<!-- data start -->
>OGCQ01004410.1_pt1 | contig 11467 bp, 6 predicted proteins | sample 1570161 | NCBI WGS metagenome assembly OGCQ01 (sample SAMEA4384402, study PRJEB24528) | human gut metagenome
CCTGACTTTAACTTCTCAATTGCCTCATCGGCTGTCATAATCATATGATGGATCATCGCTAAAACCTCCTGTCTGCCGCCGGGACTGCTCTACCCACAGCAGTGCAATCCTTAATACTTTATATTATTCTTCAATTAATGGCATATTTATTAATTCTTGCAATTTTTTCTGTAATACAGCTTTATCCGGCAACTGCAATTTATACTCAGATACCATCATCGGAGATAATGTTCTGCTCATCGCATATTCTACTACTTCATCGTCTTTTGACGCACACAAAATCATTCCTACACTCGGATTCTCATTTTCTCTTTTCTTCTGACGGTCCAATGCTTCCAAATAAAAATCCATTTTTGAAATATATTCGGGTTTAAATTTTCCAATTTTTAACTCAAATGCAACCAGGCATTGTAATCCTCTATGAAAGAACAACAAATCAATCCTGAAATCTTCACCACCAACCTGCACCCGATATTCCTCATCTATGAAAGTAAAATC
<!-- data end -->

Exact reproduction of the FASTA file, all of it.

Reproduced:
>OGCQ01004410.1_pt1 | contig 11467 bp, 6 predicted proteins | sample 1570161 | NCBI WGS metagenome assembly OGCQ01 (sample SAMEA4384402, study PRJEB24528) | human gut metagenome
CCTGACTTTAACTTCTCAATTGCCTCATCGGCTGTCATAATCATATGATGGATCATCGCTAAAACCTCCTGTCTGCCGCCGGGACTGCTCTACCCACAGCAGTGCAATCCTTAATACTTTATATTATTCTTCAATTAATGGCATATTTATTAATTCTTGCAATTTTTTCTGTAATACAGCTTTATCCGGCAACTGCAATTTATACTCAGATACCATCATCGGAGATAATGTTCTGCTCATCGCATATTCTACTACTTCATCGTCTTTTGACGCACACAAAATCATTCCTACACTCGGATTCTCATTTTCTCTTTTCTTCTGACGGTCCAATGCTTCCAAATAAAAATCCATTTTTGAAATATATTCGGGTTTAAATTTTCCAATTTTTAACTCAAATGCAACCAGGCATTGTAATCCTCTATGAAAGAACAACAAATCAATCCTGAAATCTTCACCACCAACCTGCACCCGATATTCCTCATCTATGAAAGTAAAATC